Engine advice

Found this on the FB page from Regan Clark.

The Franklin is usually a very smooth and sweet sounding engine. Looked after they can give good service life.

Things to watch for: 14 mm threads on spark plugs instead of the usual 20 mm and the meat can let go and blow a spark plug out – thread lube / anti seize compound, proper torque – don’t over torque.

Intake seals will leak and engine will run lean on that side and eventually backfire blowing intake elbow out a quarter inch or more – with full throttle, full rich and carb heat (enrichens) may still get 40 to 50 % power until you pull throttle back for landing at which point – at what ever altitude – the engine will quit completely – make sure seals are in good condition and no deformation of structure, wipe with alcohol and run a bead of clear silicon around the outside so the sucking action works with the sealant.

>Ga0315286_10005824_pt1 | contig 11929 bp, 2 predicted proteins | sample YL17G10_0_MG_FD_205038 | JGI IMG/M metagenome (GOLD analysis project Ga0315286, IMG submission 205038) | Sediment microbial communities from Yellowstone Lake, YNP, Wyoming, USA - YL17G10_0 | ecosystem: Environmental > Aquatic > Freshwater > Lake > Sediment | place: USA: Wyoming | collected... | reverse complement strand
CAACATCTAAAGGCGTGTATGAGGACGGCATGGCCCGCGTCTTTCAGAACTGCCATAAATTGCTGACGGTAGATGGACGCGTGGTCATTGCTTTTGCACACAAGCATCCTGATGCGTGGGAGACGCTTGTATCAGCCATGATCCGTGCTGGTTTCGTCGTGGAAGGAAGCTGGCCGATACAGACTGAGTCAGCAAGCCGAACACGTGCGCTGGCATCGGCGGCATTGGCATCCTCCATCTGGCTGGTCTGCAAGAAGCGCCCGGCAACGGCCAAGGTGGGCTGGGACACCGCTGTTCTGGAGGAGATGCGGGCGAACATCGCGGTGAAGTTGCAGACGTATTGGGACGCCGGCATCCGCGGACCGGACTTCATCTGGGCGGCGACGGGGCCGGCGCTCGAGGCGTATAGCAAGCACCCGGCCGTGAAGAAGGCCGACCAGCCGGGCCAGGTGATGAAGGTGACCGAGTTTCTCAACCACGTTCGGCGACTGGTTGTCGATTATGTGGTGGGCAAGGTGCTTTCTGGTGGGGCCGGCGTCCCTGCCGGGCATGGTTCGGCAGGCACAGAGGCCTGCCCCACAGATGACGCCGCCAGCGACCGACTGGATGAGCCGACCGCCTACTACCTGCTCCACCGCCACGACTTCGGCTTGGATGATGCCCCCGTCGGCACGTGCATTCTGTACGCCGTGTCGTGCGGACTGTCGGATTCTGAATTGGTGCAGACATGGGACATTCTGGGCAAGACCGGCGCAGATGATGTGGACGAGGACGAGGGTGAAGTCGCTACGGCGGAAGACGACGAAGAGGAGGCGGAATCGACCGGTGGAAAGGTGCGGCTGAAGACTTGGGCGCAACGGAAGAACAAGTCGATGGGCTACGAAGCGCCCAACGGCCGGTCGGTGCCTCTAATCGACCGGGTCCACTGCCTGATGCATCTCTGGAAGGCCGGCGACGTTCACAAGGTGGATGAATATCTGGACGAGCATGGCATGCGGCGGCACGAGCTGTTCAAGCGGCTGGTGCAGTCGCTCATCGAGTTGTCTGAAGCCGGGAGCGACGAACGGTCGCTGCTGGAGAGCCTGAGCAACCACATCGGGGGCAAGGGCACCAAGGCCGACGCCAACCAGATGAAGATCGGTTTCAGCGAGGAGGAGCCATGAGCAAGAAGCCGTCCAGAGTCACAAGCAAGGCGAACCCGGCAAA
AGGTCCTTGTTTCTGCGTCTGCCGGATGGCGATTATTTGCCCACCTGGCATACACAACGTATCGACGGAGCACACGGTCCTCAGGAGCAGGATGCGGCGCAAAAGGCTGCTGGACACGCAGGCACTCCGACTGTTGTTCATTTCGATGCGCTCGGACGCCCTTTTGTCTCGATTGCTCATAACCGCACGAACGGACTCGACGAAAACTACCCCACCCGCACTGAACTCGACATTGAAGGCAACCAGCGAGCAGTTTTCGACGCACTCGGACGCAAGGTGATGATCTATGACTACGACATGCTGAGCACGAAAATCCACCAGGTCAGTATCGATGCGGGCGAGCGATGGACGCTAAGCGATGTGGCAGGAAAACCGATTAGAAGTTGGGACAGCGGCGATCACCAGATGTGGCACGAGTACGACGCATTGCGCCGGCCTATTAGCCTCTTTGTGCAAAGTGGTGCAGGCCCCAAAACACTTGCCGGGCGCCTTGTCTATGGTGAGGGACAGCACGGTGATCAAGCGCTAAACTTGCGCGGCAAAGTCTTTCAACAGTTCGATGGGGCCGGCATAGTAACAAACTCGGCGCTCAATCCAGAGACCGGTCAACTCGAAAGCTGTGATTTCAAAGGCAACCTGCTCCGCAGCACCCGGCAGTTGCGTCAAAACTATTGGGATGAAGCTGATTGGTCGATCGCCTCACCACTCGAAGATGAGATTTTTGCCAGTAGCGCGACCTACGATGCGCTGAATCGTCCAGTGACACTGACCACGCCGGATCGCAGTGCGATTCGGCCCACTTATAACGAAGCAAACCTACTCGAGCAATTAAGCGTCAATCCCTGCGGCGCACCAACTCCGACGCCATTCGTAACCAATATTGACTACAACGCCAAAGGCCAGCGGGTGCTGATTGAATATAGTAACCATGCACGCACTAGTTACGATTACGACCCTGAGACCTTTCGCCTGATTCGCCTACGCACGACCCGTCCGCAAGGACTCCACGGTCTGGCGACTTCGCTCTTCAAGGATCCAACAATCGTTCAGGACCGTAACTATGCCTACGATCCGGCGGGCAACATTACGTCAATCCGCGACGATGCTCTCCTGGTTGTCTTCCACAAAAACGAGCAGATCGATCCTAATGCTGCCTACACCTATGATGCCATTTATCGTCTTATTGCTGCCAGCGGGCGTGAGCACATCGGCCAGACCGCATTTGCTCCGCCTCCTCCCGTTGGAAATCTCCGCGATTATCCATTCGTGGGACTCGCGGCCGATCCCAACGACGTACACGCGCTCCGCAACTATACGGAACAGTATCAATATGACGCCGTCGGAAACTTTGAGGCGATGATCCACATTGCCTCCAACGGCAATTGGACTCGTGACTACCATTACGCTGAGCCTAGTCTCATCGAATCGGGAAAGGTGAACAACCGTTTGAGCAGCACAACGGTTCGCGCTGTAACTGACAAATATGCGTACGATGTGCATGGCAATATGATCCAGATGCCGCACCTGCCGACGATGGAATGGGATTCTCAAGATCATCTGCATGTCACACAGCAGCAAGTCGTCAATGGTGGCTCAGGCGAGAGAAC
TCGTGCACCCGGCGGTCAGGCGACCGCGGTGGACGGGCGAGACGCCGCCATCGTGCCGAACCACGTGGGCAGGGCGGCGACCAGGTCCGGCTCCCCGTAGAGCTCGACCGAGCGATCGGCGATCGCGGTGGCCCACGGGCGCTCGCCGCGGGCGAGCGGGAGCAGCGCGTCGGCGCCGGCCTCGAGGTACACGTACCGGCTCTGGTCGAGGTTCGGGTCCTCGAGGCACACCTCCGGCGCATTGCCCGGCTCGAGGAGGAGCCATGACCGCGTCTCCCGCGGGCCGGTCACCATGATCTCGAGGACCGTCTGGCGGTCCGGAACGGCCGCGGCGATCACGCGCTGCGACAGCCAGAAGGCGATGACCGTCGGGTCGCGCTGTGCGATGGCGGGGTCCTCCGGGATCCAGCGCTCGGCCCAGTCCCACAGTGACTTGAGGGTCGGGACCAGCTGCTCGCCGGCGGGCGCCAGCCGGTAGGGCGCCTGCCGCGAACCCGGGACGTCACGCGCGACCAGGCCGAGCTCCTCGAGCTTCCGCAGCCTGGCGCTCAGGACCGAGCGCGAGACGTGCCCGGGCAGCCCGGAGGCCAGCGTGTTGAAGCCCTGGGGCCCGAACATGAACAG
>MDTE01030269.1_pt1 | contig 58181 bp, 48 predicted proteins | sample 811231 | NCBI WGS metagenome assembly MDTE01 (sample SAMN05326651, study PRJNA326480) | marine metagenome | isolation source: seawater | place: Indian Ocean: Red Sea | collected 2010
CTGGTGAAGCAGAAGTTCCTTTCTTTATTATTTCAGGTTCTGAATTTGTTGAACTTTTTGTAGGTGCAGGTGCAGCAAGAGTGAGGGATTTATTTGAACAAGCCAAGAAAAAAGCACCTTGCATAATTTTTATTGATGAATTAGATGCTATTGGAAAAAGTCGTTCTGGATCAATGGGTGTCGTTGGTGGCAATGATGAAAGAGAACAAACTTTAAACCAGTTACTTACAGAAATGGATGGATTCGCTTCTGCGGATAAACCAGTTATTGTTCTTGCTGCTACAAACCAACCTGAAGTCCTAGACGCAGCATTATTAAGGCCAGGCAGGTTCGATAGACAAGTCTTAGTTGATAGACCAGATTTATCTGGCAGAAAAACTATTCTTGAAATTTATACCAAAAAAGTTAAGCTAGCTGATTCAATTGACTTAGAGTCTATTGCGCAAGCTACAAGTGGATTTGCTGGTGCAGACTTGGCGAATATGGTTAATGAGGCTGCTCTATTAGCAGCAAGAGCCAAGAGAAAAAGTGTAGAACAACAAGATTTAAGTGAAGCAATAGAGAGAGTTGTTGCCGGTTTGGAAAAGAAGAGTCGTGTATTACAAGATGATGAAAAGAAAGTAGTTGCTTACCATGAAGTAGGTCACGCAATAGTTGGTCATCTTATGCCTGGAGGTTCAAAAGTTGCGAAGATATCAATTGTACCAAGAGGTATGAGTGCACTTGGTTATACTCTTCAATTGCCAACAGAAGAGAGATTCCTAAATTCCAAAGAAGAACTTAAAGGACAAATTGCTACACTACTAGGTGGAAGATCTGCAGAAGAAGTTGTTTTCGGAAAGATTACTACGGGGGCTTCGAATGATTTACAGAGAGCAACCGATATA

If still have cast iron valve guides, and aircraft sits for a prolonged period – depending on humidity and other factors – they can rust and seize or restrict the valve stems and can cause a valve to break and drop into cylinder – partial power loss and big pucker factor – as your Engineer/A&P, I “can’t” recommend using a can of STP every second oil change as STP is not an approved product …a cup of Marvel Mystery Oil in the gas, however, is approved and apparently helps avoid this problem. Otherwise, good habit if the engine hasn’t run in a long time, pull the valve covers and slowly, genitally rotate prop by hand and watch for rocker arm action and associated valve response after clearance gap is closed.

Fuel starvation; the Frank tends to be a fuel hog compared to near equivalent Lyc or Cont. if you’re not use to the Frank it can surprise a person – on my 165 Hp, I found that doing circuits it would easily burn 10 gallons per hour and with a fine pitch prop, in cruise it wasn’t much better. I always planned for 10 gallons an hour and I never ran out of gas. Having said, as with all light single engine aircraft, best to keep at least one eye out for an open field.